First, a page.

21 page of your paper will be numbered according to appropriate APA style. The paper should be pages in length. Papers will NOT be reviewed beyond the 15 page limit. For full possible points, papers must be received prior to due date and time. (See the department Grading Policy for details.) Students should submit their electronic word processing assignments in the RTF format.

22 Department of Social Work Policy Analysis Rubric/Appendix D Point Criteria: Points are awarded based on the following criteria: 100% of possible points if answered all of entire content construct with strong critical thinking and demonstrates superior effort with no deficits noted 90%-99% of possible points if answered the entire content construct with strong critical thinking and demonstrates superior effort 80%-89% of possible points if answered the entire content construct with critical thinking and demonstrates above average effort 70%-79% of possible points if answered the most of content construct with minimal critical thinking and demonstrates average effort 60%-69% of possible points if answered some of the content construct and demonstrates below average effort 0% 59% of possible points if minimal parts of the content construct and clear deficits are noted in the support for the content construct Example: If a Content Construct is worth 20 points and the student addressed the content in the paper at the 90% range then they would receive 18 out of 20 possible points for that section Assignment Content Construct Possible points of Content Construct I. Delineation and Overview of the Policy Under Analysis: a. Introduction: Clearly identify the policy to be analyzed and discuss 5 points policy's relevance to social work. b. Description of the Problem: Describe in detail the social problem the policy addresses including data to justify the need for the policy. c. Content analysis: Using information from the Green Book or other reputable source describe the intention, problem definition, goals and means employed for achieving the goals. d. Choice analysis: Address four questions: what are the bases of social allocation, what are the types of social provisions, what are the strategies for delivery of benefits, what are the methods of financing these provisions? 20 points [SW Program Learning Objective 8] 20 points [SW Program Learning Objective 8] 20 points [SW Program Learning Objective 8] Earned points based on the Point Criteria

23 II. Historical Analysis or Social Analysis: Historical Analysis: Addresses how historically policy makers have held assumptions about underlying causes of a issue, viewed policies which address the issue, and achieved goals and objectives which addressed the issue. OR 45 points [SW Program Learning Objective 5] Social Analysis: Addresses facts related to the problem, theories of human behavior which undergird the policy, social values related to the policy, and goals of the policy under analysis III. Economic Analysis or Political Analysis: 45 points Economic Analysis: Addresses fiscal impacts at the macro level, explores opportunity cost, and effects on behavior at the micro level. OR Political Analysis: Addresses how the policy was created, who created the policy, how the problem was defined, how the policy was legitimized, and how the policy was (is) implemented IV. Policy/Program Evaluation: Addresses the effectiveness of the policy/program, how stakeholders are impacted by the policy/program, current challenges faced by the policy/program, and proposed recommendation or directions for the policy [if any are available] V. Conclusion: Based on the outcome of your analysis, summarize your recommendations for whether the policy should be changed, eliminated, or continued. Be sure to include strengths and weaknesses of the policy in your analysis. VI. Format: Paper is in APA format, includes APA citations and reference page and follows instructor s directions. Headings are required for the Policy Analysis Paper and will provide direction in your writing. The paper must be in APA format. The usual length for the completed Policy Analysis Paper is pages including attachments [SW Program Learning Objective 8] 30 points [SW Program Learning Objective 8] 5 points 20 points

24 Smartthinking or the Writing Center: Submitted paper to a writing resource and integrated the feedback into the final paper. 10% deduction if not completed SafeAssign: Submitted paper. Papers will not be graded until they are submitted to SafeAssign. Spelling and grammatical errors : Up to a 10% deduction for errors Up to a 10%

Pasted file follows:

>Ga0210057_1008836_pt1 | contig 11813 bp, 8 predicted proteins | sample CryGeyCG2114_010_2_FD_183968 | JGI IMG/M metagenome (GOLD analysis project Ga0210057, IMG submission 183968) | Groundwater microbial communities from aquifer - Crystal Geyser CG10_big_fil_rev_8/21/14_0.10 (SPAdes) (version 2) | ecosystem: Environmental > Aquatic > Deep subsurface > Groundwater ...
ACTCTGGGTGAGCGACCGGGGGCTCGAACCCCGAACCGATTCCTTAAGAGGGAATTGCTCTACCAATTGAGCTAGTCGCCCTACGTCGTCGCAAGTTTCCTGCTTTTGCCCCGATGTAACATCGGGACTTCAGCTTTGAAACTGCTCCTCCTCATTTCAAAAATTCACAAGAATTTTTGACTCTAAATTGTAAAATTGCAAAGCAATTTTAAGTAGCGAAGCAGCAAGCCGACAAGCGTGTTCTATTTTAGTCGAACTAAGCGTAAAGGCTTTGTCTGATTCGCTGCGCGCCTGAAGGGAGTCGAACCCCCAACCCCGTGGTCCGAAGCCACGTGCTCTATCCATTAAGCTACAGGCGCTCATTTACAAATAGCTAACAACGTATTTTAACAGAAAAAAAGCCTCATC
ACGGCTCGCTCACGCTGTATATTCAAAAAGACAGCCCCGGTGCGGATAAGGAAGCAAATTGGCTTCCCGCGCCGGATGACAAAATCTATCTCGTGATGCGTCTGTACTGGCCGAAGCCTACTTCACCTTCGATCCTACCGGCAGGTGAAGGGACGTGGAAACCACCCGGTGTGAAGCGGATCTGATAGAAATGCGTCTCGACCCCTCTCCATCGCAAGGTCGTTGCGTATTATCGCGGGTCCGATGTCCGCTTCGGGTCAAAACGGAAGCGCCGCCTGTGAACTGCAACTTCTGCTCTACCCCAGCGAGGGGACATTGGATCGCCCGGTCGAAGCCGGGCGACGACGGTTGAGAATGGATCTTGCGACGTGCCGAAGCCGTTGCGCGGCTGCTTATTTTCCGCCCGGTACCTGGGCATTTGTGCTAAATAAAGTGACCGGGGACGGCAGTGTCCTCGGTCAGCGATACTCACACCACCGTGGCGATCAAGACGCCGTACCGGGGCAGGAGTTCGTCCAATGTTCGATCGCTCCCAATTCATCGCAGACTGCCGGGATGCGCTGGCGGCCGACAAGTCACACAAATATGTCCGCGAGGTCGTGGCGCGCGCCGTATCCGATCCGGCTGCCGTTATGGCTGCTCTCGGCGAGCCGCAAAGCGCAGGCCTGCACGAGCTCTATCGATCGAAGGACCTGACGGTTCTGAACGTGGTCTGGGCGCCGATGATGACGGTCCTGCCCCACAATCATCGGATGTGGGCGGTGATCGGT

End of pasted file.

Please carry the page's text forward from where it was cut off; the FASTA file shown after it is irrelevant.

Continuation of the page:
25 Appendix E SWK3790 Research in Social Work Assignment SWK3790 Research in Social Work Research Proposal Part 1 INTRODUCTION AND LITERATURE REVIEW Purpose: To introduce the reader to your topic and set the context of the issue. The introduction should help the reader understand why this research is necessary and what it will achieve. The literature review synthesizes the notable and relevant research and provide theoretical explanations available about the problem. This assignment requires critical thinking about what you read and how it will fit into your current research interests. Grading impression A-F The impression is intended to let you know how you are doing, however no points will be assigned until the entire project is turned in. Papers turned in late will lose 50% points of the total available for these sections at the time grades are given. Prior to turning the the draft of the Introduction and Literature Review you must seek feedback from one of the two Writing Centers available to you as students NO FEWER THAN TWO TIMES. You need to document with me that you have done this, it should be included with your paper when you submit it. The on campus writing center much prefers you schedule an appointment with them. You can do so by calling, You need to take a copy of the assignment and your draft with you when you meet with them. There is also an online writing center available through SmartThinking.com. There is a link to their site available on your Metro Connect homepage. You will need to set up an account with them, upload your paper to the writing center area with a copy of the assignment. They will usually get back to you with feedback within 48 hours. I need a confirmation from them attached to your paper if you use them. Submitting your assignment: First you must submit your assignment for SafeAssign review. There is a link on the course content page (home page) click on that, follow the instructions for submitting the assignment that is due. Submitting for SafeAssign review does NOT mean you have turned in your assignment. After the SafeAssign review is complete and any changes necessary have been made to your document, you must turn your assignment in using the Assignments link on the Course Tools menu on the left hand side of your screen. Introduction and Literature Review Requirements: Locate NO FEWER than 5 examples of empirical research in published journal articles related to your topic. Of these articles: At least 1 must be from a social work journal 1 may be "germinal" and the rest must be current/published within the last 5 years. Other readings of interest which are not empirical research may be added at your discretion, but are not included in the minimum number of articles required for this introduction and review. Complete an Article Worksheet on each article to be included in your review see below for link to the attached document. Summarize the following for each journal article you have reviewed o Who conducted the research, what are their affiliations, what was their funding for this particular research o Where and when was the study conducted o What did they study: what were their hypotheses, theories and goals